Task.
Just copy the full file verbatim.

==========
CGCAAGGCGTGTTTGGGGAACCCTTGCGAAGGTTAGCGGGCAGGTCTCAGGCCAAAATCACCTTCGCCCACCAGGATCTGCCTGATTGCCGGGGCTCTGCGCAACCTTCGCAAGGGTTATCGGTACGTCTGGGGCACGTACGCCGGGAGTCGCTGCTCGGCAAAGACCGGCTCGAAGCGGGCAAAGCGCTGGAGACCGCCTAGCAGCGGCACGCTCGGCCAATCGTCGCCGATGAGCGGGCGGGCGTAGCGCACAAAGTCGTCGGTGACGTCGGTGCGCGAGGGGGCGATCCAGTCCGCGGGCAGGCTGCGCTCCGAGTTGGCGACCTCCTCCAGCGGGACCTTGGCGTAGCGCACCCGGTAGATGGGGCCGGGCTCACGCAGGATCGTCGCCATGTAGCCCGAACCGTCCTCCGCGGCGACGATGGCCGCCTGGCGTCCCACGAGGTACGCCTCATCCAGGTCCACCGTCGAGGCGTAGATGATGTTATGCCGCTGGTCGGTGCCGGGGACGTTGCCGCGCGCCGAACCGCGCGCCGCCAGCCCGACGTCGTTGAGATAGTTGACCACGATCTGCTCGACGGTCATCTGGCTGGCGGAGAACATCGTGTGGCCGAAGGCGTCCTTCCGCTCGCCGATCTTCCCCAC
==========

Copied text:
CGCAAGGCGTGTTTGGGGAACCCTTGCGAAGGTTAGCGGGCAGGTCTCAGGCCAAAATCACCTTCGCCCACCAGGATCTGCCTGATTGCCGGGGCTCTGCGCAACCTTCGCAAGGGTTATCGGTACGTCTGGGGCACGTACGCCGGGAGTCGCTGCTCGGCAAAGACCGGCTCGAAGCGGGCAAAGCGCTGGAGACCGCCTAGCAGCGGCACGCTCGGCCAATCGTCGCCGATGAGCGGGCGGGCGTAGCGCACAAAGTCGTCGGTGACGTCGGTGCGCGAGGGGGCGATCCAGTCCGCGGGCAGGCTGCGCTCCGAGTTGGCGACCTCCTCCAGCGGGACCTTGGCGTAGCGCACCCGGTAGATGGGGCCGGGCTCACGCAGGATCGTCGCCATGTAGCCCGAACCGTCCTCCGCGGCGACGATGGCCGCCTGGCGTCCCACGAGGTACGCCTCATCCAGGTCCACCGTCGAGGCGTAGATGATGTTATGCCGCTGGTCGGTGCCGGGGACGTTGCCGCGCGCCGAACCGCGCGCCGCCAGCCCGACGTCGTTGAGATAGTTGACCACGATCTGCTCGACGGTCATCTGGCTGGCGGAGAACATCGTGTGGCCGAAGGCGTCCTTCCGCTCGCCGATCTTCCCCAC